~ We need a secure device to take over management of this identity contract. So when logged into uPort and the QR code is scanned the master keys in the mobile DID wallet take over management of the identity (ERC725) contract. You can relay funds from this secure wallet into the contract that can used to pay for services in the dApp. You can also pass work claims back through the identity contract then present attestations in other dApps from your mobile DID.

The Step 3 complexity is only presented by using web apps. We could skip this step using a mobile only dApp. However there is an added security benefit by having multiple keys and devices that could potentially recover the identity contract.

But is this better than the Web2.0 login systems?
  • More secure? Yes.
  • More flexible? Equally
  • More convenient? Not yet.
  • Easier to setup? From 2nd time login onwards ~ yes.

Email Vs Cryptographic Key Login

As it’s been well documented, we missed the identity layer off the last version of the web. Which has meant that we’ve shoehorned the humble old email into the public identity role for using applications. Strangely email was one of the first killer apps to take the web mainstream and it seems we’ve just settled for the first identity solution that was available. The problem with this is that email is good for sending large chunks or text and images. It’s not particularly secure, it’s very easy to spoof or hack. Hence we’ve only recently insisted on anchoring emails to slightly more secure devices in phone numbers. We can confidently say that cryptographic key pairs are a safer option, they are the option of choice to secure identity in well known secure government grade database systems such as Amazon IAM.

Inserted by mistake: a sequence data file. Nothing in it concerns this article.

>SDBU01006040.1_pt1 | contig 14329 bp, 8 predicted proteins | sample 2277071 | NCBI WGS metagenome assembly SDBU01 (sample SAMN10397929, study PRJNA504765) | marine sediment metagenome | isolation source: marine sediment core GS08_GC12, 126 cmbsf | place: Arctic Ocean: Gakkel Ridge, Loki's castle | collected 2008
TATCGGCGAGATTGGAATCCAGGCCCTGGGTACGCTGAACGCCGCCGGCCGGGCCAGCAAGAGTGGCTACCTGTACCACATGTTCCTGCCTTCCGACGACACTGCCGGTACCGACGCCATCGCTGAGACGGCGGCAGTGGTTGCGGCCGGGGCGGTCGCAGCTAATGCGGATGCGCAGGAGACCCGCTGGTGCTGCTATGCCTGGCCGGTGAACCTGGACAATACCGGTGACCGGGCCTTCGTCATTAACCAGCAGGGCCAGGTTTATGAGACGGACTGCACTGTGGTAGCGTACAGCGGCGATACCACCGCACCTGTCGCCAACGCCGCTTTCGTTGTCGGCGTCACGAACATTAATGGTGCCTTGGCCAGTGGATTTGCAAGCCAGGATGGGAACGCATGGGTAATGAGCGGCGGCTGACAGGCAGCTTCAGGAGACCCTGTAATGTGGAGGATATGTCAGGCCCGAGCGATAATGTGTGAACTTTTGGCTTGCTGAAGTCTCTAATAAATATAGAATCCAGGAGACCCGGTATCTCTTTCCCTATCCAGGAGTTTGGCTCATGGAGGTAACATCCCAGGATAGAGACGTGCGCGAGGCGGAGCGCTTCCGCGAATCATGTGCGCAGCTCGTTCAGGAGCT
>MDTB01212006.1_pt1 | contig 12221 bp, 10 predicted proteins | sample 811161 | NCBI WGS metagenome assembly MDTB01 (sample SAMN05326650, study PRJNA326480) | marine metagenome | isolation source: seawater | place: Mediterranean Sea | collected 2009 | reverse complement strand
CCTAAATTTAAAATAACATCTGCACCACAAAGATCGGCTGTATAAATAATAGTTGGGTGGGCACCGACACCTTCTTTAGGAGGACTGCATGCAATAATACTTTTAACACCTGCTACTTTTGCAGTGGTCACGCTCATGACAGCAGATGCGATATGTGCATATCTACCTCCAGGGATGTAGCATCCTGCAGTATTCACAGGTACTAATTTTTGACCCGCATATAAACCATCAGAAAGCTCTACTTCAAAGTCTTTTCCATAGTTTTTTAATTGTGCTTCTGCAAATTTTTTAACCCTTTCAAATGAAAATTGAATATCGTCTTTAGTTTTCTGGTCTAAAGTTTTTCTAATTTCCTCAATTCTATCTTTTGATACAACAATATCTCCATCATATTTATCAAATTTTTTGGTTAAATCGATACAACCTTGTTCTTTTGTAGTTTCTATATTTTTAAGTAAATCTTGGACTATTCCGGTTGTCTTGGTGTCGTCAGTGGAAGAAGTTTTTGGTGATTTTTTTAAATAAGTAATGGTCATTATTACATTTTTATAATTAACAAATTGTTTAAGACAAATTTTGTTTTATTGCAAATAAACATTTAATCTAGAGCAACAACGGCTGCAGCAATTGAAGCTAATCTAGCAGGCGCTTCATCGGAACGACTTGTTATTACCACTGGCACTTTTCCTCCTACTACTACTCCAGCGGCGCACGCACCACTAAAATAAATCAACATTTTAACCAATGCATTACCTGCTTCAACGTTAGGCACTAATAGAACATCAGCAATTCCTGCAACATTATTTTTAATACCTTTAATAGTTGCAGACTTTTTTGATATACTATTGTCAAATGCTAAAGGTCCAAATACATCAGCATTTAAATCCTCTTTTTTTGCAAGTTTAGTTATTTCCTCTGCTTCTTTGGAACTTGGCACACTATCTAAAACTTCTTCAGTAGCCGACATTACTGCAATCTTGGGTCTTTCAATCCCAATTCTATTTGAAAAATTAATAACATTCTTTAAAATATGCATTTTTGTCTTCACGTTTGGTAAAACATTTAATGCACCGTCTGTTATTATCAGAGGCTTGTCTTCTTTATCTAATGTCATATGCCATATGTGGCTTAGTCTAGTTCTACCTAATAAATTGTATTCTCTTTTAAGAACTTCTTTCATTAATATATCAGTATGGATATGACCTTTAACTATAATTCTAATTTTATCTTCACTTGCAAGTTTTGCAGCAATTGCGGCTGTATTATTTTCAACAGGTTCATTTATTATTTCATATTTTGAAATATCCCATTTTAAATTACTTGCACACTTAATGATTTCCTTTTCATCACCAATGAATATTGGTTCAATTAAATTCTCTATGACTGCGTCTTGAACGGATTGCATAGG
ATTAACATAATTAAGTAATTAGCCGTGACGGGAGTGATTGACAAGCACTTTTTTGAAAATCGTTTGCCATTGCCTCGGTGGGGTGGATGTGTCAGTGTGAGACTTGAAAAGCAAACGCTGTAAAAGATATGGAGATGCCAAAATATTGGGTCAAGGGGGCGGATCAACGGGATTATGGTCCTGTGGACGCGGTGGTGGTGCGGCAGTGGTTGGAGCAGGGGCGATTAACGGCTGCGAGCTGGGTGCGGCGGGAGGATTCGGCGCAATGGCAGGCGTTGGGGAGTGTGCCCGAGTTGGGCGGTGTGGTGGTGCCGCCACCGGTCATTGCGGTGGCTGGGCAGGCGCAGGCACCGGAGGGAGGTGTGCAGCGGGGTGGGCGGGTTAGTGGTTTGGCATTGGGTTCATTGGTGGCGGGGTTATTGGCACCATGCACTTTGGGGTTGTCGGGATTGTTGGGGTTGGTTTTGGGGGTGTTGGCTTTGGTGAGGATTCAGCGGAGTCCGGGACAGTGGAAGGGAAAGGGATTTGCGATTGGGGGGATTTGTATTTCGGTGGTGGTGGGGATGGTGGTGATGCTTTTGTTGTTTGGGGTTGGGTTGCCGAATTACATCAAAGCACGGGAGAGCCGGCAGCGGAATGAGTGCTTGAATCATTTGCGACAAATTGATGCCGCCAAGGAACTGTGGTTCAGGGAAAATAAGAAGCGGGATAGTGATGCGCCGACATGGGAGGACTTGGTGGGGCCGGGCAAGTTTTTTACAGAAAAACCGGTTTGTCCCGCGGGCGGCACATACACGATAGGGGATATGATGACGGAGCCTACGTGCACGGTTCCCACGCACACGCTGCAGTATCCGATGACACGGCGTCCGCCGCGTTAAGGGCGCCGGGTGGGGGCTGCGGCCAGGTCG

We get to solve the gas problem with some more ConsenSys magic. The application specific keys don’t have to hold any funds so they can be low security keys, even left unlocked locally. They are held in your identity contract so they can relay funds (tokens or Ether) from the identity contract. This means that when you need to send data and pay a fee you can essentially sign for an ‘I owe you’ with your identity contract as collateral. Alternatively the application itself can pick up the tab for the gas costs on certain actions and just ask the user to sign. The application specific keys can then just be used to sign messages for intent. Your application signing keys.

Alex Van De Sande (https://youtu.be/qF2lhJzngto)

The user can enter or share the human readable and memorable ENS username anywhere to access cryptographic key pair account. Thanks to Nick Johnson for ENS and for solving the horrible hexadecimal address problem. This makes your keys as flexible and easy to share as an email address. Storing the keys locally in the browser means they equally as easy to access as emails. Signing up for a new dApp by scanning a QR code vs going to your email account to confirm your email is a similar level of work for the user. We don’t have to worry about losing our private keys anymore either. Since if we lose the ZINC specific app keys then we can generate new ones using the management keys in the ERC725 contract.

In my opinion we should not be using email as a secure login identity. Emails should be used as they were originally intended, as a communication medium. It should be the users choice if they wish to hand over a communication medium when using a dApp and not a necessity.

The primary differentiator then, is the extra security we get from cryptographic keys. So yes, this is a better login system. This is the bar we must aim for. This is the only way in which Web3 will take hold when the benefits to the user clearly outweigh the legacy Web2 alternatives.